"It was extremely hurtful," Cornwell says of the piece. "I was still getting used to the whole fame thing, and I didn't realize how terribly cruel it can be. But I'm really glad it happened, because I have a much thicker skin--it takes a whole lot to get through to me in a way that would make me not come out of the apartment for several days."

I can't help thinking that someone who's spent hundreds of hours at autopsies would have had a thick skin already. But even as she answers my questions about the rougher aspects of the morgue--sights, smells--Cornwell talks feelings, connecting bodies to souls.

"To me, a dead body is just a lightbulb that's burned out--the electricity is not there, it's just the shape that held it," she observes. "Which is all the more reason that prejudice is so horrific. Because we're judging people by the vehicle that contains them. You're being cruel and disrespectful to their spirit. Spirit has no sexuality or color or accent or even religion. I suppose that's why it grieves me even more that people behave the way they do in terms of us or them."

Which brings us to the polarized politics of America, and, by extension, Cornwell's decision to speak out about her own convictions. Given that she's buddies with Utah's conservative senator Orrin Hatch, that she dedicated one of her books to Barbara Bush, and that she contributed to the Republican Party, I had assumed, maybe too easily, that Cornwell's politics also tilted right.

"Back in those days, it really wasn't about being Republican--it was about friends," she counters, explaining that she and Hatch never agree on anything, despite their friendship, and that she met Barbara Bush when she interviewed her for the Ruth Graham biography in the early 1980s.

"I got to know her and what I call the real president Bush [G.H.W.], and they would have me to Kennebunkport usually once a year. They were always extremely nice and gracious. But I don't think you can be friends with people when you're so vocally opposed to their son," says Cornwell, who's now a Hillary Clinton supporter. "I don't get invited to Kennebunkport anymore."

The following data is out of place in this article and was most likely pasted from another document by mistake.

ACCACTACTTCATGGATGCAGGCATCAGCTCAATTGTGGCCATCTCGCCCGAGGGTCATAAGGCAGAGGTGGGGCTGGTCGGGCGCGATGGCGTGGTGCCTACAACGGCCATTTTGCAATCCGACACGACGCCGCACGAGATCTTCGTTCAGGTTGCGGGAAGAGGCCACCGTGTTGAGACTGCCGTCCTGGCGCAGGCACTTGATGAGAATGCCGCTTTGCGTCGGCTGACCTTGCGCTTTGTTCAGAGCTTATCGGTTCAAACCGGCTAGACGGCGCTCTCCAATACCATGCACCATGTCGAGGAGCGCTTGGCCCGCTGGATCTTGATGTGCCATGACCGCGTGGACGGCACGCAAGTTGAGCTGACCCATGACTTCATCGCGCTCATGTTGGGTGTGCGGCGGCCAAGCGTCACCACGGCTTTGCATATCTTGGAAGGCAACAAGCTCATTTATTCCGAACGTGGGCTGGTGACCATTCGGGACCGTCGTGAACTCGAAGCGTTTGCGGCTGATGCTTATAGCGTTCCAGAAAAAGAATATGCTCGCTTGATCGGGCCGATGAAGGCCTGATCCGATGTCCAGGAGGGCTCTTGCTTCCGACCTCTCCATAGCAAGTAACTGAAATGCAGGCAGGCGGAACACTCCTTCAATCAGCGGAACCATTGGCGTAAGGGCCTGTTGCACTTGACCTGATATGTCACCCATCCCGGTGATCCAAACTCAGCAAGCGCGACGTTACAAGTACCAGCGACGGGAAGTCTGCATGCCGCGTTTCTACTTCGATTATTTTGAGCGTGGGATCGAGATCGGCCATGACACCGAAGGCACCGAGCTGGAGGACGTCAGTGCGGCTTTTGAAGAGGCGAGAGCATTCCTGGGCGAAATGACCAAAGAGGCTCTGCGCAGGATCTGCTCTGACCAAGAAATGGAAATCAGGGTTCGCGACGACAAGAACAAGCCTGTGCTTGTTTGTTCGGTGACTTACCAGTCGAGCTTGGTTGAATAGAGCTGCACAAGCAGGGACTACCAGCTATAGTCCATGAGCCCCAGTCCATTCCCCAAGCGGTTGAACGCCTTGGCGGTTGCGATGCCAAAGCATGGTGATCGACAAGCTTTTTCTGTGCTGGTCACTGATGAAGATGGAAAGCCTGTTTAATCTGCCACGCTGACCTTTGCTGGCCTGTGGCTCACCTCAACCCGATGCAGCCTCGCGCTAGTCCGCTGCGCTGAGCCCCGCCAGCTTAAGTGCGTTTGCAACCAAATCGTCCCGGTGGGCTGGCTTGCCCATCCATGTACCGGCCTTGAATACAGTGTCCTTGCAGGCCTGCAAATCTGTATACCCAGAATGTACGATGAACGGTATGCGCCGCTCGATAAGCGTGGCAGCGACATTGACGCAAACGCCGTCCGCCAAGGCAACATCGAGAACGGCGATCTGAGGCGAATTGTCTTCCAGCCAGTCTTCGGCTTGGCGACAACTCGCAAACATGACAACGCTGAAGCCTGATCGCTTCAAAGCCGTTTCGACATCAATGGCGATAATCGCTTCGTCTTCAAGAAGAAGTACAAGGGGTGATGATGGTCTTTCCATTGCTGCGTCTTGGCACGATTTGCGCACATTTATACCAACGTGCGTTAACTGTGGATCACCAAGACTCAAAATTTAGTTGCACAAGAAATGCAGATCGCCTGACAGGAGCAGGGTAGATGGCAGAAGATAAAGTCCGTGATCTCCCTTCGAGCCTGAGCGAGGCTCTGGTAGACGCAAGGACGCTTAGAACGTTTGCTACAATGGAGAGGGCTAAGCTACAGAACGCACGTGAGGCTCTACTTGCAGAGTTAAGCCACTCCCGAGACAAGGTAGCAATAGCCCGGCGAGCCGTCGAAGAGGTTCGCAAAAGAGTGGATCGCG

Regardless, it's a very good time in Cornwell's life: She's enjoying married life and working on a new Scarpetta book ("I'd better hurry up and finish it, I might add!"). And a week after our interview, Lifetime TV announced a development deal for movies based on two non-Scarpetta novels, At Risk and her latest, The Front. (Incredibly, there's still no movie deal for Scarpetta, despite a number of tries.)

Cornwell's good friend Billie Jean King, who took a long time to fully disembark from the closet after being outed herself, applauds: "Patricia is [now] living her truth, and she is able to live more freely and breathe easier--all without being measured by others."

Cornwell, however, knows that it's not quite that simple. "That level of discomfort [about being gay], humming like a high power line deep down inside of me? I don't think that will ever go away," she says frankly.

"I did not grow up in a society where that was normal. Those people are still down there in Montreat, and they're the ones who will hold up signs saying, 'You're going to hell.' You have to have the guts that even if that power line is humming inside you, tell it to shut up. I'm going to [talk about being gay] anyway. It's not my problem. Your behavior will change your feelings. If you do things despite your fear, the feeling will go away."

30 Years of Out100Out / Advocate Magazine - Jonathan Groff & Wayne Brady